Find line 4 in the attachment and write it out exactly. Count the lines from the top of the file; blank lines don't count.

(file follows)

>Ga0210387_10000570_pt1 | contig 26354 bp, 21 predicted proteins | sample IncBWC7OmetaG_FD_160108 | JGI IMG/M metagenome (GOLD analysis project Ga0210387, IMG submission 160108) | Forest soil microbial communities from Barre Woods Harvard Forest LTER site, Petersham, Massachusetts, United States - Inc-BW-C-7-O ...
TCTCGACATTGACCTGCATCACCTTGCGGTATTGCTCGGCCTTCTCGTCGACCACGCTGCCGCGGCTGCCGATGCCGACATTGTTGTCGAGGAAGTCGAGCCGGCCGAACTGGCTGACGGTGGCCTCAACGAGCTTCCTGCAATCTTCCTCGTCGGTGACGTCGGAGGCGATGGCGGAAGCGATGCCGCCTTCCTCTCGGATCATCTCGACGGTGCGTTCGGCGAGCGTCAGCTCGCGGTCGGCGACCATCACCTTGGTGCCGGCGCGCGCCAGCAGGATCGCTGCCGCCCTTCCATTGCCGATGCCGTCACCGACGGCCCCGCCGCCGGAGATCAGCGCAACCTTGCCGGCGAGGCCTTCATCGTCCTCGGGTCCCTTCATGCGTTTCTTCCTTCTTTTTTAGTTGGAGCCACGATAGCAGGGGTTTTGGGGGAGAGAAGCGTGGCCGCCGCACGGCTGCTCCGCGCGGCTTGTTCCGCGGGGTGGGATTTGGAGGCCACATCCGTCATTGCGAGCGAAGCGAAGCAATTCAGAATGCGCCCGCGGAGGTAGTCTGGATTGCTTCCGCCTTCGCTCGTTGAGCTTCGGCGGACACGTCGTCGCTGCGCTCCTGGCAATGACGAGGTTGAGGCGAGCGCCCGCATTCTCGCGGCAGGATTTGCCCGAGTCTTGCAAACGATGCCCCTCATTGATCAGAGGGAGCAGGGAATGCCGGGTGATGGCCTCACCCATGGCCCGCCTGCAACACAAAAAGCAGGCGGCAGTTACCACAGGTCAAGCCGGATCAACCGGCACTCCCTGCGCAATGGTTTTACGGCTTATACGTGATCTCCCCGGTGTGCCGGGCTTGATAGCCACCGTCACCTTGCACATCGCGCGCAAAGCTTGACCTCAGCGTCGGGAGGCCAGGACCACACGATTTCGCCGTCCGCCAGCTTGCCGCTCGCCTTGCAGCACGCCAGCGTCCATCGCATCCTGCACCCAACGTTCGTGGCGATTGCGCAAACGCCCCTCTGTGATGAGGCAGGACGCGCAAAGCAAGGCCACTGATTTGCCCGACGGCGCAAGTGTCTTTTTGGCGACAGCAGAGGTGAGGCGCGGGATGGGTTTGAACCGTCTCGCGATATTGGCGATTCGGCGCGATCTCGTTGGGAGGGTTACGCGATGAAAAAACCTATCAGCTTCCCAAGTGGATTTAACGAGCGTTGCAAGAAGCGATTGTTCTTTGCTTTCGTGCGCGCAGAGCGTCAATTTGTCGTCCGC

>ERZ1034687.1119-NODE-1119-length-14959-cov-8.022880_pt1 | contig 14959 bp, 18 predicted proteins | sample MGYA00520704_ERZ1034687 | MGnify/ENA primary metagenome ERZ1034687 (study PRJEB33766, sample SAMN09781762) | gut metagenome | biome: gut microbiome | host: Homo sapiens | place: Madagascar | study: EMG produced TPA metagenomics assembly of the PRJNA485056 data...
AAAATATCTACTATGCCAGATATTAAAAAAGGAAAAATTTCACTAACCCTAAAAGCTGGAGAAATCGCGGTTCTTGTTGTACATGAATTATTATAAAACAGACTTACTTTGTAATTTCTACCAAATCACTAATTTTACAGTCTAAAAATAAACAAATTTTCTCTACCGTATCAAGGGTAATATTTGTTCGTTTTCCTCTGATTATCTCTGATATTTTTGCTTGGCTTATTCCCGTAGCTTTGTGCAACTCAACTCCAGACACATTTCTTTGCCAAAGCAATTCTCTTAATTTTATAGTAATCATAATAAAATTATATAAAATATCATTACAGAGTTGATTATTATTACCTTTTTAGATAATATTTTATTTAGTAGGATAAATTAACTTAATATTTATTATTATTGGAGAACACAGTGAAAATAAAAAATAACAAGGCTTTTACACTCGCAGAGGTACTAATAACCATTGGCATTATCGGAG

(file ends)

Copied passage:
AAAATATCTACTATGCCAGATATTAAAAAAGGAAAAATTTCACTAACCCTAAAAGCTGGAGAAATCGCGGTTCTTGTTGTACATGAATTATTATAAAACAGACTTACTTTGTAATTTCTACCAAATCACTAATTTTACAGTCTAAAAATAAACAAATTTTCTCTACCGTATCAAGGGTAATATTTGTTCGTTTTCCTCTGATTATCTCTGATATTTTTGCTTGGCTTATTCCCGTAGCTTTGTGCAACTCAACTCCAGACACATTTCTTTGCCAAAGCAATTCTCTTAATTTTATAGTAATCATAATAAAATTATATAAAATATCATTACAGAGTTGATTATTATTACCTTTTTAGATAATATTTTATTTAGTAGGATAAATTAACTTAATATTTATTATTATTGGAGAACACAGTGAAAATAAAAAATAACAAGGCTTTTACACTCGCAGAGGTACTAATAACCATTGGCATTATCGGAG